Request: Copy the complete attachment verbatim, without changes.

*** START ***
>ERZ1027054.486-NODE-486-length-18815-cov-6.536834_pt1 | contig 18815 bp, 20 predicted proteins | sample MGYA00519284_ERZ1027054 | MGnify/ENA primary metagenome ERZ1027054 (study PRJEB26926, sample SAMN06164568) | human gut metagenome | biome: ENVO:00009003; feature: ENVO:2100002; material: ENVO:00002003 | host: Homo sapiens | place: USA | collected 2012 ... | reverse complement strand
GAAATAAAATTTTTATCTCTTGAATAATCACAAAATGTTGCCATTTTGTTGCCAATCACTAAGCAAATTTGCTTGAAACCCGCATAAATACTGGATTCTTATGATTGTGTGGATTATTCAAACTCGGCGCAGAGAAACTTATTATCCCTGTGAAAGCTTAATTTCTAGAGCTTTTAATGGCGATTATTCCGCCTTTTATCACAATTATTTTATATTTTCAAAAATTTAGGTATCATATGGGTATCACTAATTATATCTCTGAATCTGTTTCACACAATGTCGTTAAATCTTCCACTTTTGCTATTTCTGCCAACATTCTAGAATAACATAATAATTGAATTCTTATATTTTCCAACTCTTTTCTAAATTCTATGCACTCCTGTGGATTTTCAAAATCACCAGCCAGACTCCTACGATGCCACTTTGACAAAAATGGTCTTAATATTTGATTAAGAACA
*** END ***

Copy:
>ERZ1027054.486-NODE-486-length-18815-cov-6.536834_pt1 | contig 18815 bp, 20 predicted proteins | sample MGYA00519284_ERZ1027054 | MGnify/ENA primary metagenome ERZ1027054 (study PRJEB26926, sample SAMN06164568) | human gut metagenome | biome: ENVO:00009003; feature: ENVO:2100002; material: ENVO:00002003 | host: Homo sapiens | place: USA | collected 2012 ... | reverse complement strand
GAAATAAAATTTTTATCTCTTGAATAATCACAAAATGTTGCCATTTTGTTGCCAATCACTAAGCAAATTTGCTTGAAACCCGCATAAATACTGGATTCTTATGATTGTGTGGATTATTCAAACTCGGCGCAGAGAAACTTATTATCCCTGTGAAAGCTTAATTTCTAGAGCTTTTAATGGCGATTATTCCGCCTTTTATCACAATTATTTTATATTTTCAAAAATTTAGGTATCATATGGGTATCACTAATTATATCTCTGAATCTGTTTCACACAATGTCGTTAAATCTTCCACTTTTGCTATTTCTGCCAACATTCTAGAATAACATAATAATTGAATTCTTATATTTTCCAACTCTTTTCTAAATTCTATGCACTCCTGTGGATTTTCAAAATCACCAGCCAGACTCCTACGATGCCACTTTGACAAAAATGGTCTTAATATTTGATTAAGAACA